The two agencies have filed cases against individual and corporate taxpayers, including officials of the Macapagal-Arroyo administration.
These activities are meant to convey to the public the message that the current administration is serious in its efforts to go after tax evaders and smugglers, Purisima said.
However, the filing of these cases has yet to translate into actual increases in revenues.
The BIR also went aggressive with its ‘Oplan Kandado’ program, under which the agency padlocks establishments whose owners do not pay the right amount of taxes.
The BOC has implemented its own set of reforms such as a more aggressive anti-smuggling campaign and its compulsory acquisition plan wherein the agency would be buying the smuggled goods it has seized for reselling to the private sector.
Debt liability management
On the debt liability management side, the National Government also embarked on some new programs meant to lengthen the government’s debt maturity profile.
Last September, the Philippines issued at least $2.9 billion of 2021 and 2034 dollar bonds and sold approximately $200 million in new debt. It also raised $1 billion through the sale of 10-year peso-denominated global bonds.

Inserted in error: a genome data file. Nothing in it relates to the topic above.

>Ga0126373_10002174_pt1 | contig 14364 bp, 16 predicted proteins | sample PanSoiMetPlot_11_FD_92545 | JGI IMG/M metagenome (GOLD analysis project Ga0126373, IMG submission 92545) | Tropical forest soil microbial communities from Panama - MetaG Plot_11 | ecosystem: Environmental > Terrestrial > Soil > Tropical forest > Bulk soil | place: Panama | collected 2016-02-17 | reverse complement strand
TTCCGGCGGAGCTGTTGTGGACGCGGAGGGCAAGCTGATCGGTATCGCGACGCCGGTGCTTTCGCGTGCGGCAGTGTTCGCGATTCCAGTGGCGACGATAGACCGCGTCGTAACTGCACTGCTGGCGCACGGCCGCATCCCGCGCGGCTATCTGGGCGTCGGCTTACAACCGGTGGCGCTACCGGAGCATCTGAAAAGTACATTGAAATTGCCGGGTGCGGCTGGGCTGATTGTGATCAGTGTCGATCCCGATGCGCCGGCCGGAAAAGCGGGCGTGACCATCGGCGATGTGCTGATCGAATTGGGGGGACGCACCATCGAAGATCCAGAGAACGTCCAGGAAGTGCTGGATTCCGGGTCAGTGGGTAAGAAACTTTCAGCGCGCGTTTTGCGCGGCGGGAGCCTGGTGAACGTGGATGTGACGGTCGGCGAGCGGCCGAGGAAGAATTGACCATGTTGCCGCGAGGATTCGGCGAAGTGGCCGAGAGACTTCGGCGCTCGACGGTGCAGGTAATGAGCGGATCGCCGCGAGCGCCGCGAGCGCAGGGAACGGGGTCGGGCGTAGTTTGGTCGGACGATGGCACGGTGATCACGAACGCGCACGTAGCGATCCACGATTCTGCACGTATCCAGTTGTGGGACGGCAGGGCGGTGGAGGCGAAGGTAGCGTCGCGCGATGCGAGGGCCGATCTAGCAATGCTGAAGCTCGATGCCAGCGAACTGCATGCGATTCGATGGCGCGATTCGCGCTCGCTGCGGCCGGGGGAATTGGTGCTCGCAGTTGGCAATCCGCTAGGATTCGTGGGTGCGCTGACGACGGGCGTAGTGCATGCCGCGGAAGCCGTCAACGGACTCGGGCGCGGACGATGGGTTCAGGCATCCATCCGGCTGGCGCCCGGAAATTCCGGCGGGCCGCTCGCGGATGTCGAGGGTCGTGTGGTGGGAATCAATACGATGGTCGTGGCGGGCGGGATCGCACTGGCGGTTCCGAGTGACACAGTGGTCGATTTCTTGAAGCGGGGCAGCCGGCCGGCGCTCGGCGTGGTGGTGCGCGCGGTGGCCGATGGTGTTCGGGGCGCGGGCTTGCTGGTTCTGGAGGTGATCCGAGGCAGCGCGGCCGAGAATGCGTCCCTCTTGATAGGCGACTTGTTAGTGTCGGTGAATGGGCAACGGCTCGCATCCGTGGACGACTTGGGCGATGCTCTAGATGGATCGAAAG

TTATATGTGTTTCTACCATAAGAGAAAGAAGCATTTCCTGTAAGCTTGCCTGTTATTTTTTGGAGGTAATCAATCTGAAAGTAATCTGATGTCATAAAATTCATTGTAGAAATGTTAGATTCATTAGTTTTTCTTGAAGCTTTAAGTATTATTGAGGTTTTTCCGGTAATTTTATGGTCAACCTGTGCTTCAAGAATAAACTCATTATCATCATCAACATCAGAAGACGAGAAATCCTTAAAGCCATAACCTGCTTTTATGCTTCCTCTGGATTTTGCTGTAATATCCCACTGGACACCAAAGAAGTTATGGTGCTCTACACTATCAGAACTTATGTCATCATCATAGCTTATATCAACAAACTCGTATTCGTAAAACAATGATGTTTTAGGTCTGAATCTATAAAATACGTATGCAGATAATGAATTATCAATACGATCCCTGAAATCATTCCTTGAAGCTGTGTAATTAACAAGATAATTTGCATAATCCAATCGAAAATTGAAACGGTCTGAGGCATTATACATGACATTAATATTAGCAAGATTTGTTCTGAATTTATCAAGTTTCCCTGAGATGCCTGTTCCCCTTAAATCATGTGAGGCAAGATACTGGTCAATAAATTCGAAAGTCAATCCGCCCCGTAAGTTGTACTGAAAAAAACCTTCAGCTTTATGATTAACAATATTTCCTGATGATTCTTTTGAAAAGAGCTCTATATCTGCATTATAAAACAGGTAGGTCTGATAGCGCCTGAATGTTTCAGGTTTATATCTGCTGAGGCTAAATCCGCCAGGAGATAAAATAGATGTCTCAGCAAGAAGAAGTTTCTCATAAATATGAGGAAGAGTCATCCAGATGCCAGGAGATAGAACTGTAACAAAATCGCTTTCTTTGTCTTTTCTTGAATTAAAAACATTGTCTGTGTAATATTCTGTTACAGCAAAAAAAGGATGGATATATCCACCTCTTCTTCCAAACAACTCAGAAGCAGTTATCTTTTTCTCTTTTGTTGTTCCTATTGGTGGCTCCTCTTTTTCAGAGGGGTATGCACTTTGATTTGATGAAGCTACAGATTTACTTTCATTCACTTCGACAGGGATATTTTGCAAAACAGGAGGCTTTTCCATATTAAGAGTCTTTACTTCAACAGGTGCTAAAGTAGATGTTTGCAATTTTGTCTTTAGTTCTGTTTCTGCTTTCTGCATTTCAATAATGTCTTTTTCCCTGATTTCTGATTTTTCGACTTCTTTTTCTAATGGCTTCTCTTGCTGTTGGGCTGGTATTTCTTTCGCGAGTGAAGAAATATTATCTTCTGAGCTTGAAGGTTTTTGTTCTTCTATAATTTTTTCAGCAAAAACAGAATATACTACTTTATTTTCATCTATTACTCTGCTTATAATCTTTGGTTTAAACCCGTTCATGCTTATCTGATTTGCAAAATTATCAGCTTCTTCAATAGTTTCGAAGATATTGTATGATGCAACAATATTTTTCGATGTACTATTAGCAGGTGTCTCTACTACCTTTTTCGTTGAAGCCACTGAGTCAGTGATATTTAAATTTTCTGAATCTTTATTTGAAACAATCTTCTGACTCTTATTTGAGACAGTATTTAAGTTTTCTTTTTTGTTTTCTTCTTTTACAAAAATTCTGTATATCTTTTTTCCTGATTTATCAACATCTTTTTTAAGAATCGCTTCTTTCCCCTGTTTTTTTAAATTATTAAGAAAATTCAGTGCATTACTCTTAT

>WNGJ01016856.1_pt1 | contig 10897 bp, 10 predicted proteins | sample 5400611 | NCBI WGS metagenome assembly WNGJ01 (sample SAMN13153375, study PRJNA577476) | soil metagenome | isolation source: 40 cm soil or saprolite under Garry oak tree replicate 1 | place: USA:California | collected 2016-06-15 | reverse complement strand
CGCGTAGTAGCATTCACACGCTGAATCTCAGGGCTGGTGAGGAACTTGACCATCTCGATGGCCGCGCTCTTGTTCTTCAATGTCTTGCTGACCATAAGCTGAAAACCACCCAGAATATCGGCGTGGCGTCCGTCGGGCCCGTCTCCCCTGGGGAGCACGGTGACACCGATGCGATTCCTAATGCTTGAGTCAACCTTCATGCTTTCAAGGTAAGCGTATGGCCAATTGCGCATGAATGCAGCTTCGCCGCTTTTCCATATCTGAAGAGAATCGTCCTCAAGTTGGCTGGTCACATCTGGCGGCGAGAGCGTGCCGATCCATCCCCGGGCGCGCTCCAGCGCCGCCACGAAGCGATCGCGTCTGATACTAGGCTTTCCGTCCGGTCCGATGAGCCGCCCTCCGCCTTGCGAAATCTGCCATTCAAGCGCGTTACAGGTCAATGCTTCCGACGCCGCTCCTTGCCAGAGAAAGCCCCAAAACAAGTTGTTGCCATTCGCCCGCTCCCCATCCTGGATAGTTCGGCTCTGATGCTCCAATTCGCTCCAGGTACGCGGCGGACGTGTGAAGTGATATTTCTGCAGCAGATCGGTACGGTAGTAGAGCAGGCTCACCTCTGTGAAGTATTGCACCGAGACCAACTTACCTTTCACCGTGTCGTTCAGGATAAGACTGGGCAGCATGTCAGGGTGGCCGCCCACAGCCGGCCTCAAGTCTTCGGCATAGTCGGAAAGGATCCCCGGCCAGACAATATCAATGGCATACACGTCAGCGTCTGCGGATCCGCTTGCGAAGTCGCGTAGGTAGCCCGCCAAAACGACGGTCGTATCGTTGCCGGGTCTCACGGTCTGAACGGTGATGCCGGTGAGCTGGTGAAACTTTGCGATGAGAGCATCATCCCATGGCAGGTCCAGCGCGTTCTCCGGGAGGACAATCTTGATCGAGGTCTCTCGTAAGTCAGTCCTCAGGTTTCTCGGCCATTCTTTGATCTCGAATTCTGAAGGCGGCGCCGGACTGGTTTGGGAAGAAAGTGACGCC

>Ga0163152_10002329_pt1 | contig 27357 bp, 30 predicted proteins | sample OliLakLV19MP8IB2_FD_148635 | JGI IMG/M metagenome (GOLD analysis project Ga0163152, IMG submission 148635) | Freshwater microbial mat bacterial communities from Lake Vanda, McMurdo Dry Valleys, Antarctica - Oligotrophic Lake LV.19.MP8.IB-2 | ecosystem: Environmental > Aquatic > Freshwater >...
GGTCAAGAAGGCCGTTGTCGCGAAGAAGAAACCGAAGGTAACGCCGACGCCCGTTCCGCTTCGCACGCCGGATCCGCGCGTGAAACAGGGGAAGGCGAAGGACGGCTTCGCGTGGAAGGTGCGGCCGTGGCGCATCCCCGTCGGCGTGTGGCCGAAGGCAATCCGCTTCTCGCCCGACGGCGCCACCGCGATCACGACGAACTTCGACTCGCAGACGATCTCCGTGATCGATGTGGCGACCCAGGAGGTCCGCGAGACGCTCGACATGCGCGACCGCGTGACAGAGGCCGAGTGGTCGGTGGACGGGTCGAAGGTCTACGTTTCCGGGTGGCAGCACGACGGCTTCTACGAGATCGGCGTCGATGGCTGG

Moreover, as part of its debt liability program, the government also issued P200 billion in new 2020 and 2035 bonds in a peso-denominated bond swap.
When and how these initiatives would actually eradicate the government’s budget gap is still anybody’s guess. What is clear is that the fiscal situation remains fragile and that the government needs all the revenues it can get to be able to fulfill its obligation to its citizens, which is to provide adequate social services.
However, this will not be possible if corruption remains rampant within the BIR and the BOC, the government’s main revenue offices.